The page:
How to respond to “I’ve been hurt by someone I trusted before”

When someone shares with you that they’ve been hurt by someone they trusted, it’s essential to respond in a way that shows empathy, understanding, and support. Your response can make all the difference in helping them feel heard, validated, and comforted. Here are some strategies and example sentences to help you respond effectively:

Acknowledge their pain

When someone opens up about their past hurt, it’s crucial to acknowledge their pain and let them know that you’re listening. This helps them feel heard and validated, which can be incredibly empowering.

I’m so sorry to hear that. That must have been really tough for you.

That sounds incredibly painful. I can only imagine how hard that must have been for you.

I can sense how much that hurt you. Thank you for trusting me with that.

Show empathy and understanding

Empathy is key in situations like this. Put yourself in their shoes and try to understand what they might have gone through.

I can only imagine how betrayed you must have felt when that happened.

That must have made you question everything. I’m here for you, and I care.

I’m trying to put myself in your shoes, and I can see why you’d feel that way.

Validate their emotions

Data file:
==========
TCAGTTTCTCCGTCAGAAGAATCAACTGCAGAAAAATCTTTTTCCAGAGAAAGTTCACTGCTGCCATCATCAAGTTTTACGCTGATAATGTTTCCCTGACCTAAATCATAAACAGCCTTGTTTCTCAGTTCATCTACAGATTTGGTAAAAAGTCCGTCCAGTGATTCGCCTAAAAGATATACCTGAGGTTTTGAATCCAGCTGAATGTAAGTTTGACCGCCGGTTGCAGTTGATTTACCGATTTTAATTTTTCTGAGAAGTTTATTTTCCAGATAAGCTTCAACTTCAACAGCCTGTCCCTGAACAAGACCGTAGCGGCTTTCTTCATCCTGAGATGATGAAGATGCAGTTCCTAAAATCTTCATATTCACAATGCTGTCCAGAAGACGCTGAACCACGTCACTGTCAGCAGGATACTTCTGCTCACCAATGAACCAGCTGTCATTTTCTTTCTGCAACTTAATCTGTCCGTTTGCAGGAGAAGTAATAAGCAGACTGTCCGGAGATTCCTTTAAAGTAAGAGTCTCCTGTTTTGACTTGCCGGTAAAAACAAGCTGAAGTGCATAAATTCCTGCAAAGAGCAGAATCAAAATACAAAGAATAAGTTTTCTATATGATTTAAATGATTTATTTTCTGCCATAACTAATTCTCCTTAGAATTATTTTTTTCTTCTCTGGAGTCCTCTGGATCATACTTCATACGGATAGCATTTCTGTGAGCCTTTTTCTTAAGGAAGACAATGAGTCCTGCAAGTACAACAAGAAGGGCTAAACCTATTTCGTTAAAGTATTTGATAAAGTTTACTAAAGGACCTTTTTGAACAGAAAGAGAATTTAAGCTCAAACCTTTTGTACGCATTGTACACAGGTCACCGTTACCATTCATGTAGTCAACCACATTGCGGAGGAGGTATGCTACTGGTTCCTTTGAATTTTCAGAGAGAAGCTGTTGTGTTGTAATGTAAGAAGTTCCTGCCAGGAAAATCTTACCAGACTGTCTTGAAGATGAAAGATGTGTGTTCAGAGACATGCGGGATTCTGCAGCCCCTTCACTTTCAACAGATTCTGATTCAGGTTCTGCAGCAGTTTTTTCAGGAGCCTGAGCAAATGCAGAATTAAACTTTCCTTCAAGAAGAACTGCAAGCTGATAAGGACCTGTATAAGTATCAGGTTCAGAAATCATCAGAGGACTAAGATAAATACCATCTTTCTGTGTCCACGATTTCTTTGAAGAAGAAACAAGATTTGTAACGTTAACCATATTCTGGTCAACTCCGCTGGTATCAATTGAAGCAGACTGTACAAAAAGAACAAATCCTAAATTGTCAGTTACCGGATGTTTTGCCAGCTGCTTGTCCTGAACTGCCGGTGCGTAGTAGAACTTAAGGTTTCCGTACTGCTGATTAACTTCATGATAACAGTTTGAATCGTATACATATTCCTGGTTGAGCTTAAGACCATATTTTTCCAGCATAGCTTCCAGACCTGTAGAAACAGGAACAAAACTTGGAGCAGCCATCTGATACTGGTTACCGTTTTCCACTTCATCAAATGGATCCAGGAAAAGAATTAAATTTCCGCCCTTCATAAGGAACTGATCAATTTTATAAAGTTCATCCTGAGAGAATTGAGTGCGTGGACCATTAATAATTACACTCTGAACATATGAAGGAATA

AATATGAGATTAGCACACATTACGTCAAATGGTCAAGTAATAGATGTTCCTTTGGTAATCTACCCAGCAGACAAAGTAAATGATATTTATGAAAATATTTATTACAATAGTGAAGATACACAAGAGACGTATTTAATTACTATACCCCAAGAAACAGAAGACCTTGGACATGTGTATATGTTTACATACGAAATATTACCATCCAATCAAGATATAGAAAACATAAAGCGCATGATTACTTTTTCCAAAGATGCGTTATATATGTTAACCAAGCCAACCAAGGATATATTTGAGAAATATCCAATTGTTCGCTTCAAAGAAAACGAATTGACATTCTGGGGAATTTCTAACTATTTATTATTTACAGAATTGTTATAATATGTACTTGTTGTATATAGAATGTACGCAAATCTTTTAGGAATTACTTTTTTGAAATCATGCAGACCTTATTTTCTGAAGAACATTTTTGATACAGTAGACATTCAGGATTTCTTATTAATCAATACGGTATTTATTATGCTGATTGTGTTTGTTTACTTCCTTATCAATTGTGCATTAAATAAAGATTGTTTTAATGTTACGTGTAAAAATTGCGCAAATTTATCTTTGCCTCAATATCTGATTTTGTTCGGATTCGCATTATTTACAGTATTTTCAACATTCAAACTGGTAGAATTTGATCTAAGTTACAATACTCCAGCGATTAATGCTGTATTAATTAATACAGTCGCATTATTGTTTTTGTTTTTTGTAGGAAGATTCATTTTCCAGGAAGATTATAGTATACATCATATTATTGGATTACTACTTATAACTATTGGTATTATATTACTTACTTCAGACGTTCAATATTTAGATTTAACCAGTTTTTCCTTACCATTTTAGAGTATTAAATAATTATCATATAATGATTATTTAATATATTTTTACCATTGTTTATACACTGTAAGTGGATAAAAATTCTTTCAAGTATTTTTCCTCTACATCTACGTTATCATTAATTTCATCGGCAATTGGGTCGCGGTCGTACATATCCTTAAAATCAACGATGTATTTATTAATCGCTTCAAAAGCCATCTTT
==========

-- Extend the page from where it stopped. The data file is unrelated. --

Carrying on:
It’s essential to validate their emotions and let them know that their feelings are normal.

It’s completely understandable that you’d feel that way after what you went through.

I think anyone in your situation would have felt the same way.

Your feelings are totally justified. Who wouldn’t feel that way after being hurt like that?

Offer support and reassurance

Let them know that you’re there to support them and that they’re not alone.

I’m here for you, and I want you to know that I’m not going anywhere.

You’re not alone in this. I’m here to support you every step of the way.

You can count on me to be here for you, no matter what.

Avoid giving unsolicited advice

While it’s natural to want to offer solutions, giving unsolicited advice can come across as insensitive or dismissive.

(Avoid saying things like: Just get over it, Move on, or Forget about it.)

Don’t make it about yourself

While it’s okay to share your own experiences, be careful not to make the conversation about yourself.

(Avoid saying things like: Oh, I went through something similar, let me tell you what I did…)

Listen actively

Active listening is crucial in situations like this. Make eye contact, nod to show you’re engaged, and ask open-ended questions to encourage them to share more.

What was going through your mind when that happened?

How did you manage to get through that difficult time?

What did you do to take care of yourself after that experience?

In conclusion, responding to someone who’s been hurt by someone they trusted requires empathy, understanding, and support. By acknowledging their pain, showing empathy, validating their emotions, offering support, and listening actively, you can help them feel heard, validated, and comforted. Remember to avoid giving unsolicited advice, making it about yourself, and focus on being present for the person who’s sharing their vulnerable story with you.

Be kind ❤

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